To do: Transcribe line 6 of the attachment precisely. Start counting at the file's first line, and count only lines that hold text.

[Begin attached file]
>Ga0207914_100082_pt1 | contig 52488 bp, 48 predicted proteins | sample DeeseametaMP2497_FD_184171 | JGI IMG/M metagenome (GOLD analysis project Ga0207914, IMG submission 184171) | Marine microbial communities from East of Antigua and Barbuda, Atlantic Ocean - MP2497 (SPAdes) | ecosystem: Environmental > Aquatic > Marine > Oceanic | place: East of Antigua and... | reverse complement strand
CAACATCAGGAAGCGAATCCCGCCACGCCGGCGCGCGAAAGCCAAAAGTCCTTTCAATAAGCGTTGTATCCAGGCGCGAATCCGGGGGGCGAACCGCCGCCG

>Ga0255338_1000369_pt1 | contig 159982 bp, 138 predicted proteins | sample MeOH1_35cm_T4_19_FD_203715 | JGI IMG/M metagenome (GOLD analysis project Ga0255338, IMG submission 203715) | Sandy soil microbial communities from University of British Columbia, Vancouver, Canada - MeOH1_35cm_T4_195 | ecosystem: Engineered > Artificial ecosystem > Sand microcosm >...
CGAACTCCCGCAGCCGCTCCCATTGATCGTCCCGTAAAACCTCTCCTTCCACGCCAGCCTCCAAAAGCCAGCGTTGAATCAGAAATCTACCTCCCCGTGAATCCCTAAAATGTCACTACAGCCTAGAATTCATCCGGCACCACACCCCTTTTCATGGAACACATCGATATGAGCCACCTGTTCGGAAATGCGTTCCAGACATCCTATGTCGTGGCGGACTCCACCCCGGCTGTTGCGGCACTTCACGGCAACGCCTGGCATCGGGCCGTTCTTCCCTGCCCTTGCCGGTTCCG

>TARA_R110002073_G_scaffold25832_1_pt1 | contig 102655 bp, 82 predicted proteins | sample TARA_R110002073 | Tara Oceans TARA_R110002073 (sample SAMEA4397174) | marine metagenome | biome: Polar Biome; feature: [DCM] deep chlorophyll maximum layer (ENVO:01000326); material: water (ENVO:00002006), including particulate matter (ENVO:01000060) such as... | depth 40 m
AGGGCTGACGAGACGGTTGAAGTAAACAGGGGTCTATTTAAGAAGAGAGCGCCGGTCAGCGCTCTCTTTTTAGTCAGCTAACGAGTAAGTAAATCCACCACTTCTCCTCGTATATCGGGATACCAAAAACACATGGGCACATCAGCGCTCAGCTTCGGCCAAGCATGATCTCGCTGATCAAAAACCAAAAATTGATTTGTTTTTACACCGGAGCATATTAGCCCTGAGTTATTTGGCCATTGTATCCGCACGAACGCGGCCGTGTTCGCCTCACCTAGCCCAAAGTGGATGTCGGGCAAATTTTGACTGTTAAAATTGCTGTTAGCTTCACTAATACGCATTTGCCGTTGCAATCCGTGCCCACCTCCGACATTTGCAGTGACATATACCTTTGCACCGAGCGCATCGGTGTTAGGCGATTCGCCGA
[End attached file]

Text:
AGGGCTGACGAGACGGTTGAAGTAAACAGGGGTCTATTTAAGAAGAGAGCGCCGGTCAGCGCTCTCTTTTTAGTCAGCTAACGAGTAAGTAAATCCACCACTTCTCCTCGTATATCGGGATACCAAAAACACATGGGCACATCAGCGCTCAGCTTCGGCCAAGCATGATCTCGCTGATCAAAAACCAAAAATTGATTTGTTTTTACACCGGAGCATATTAGCCCTGAGTTATTTGGCCATTGTATCCGCACGAACGCGGCCGTGTTCGCCTCACCTAGCCCAAAGTGGATGTCGGGCAAATTTTGACTGTTAAAATTGCTGTTAGCTTCACTAATACGCATTTGCCGTTGCAATCCGTGCCCACCTCCGACATTTGCAGTGACATATACCTTTGCACCGAGCGCATCGGTGTTAGGCGATTCGCCGA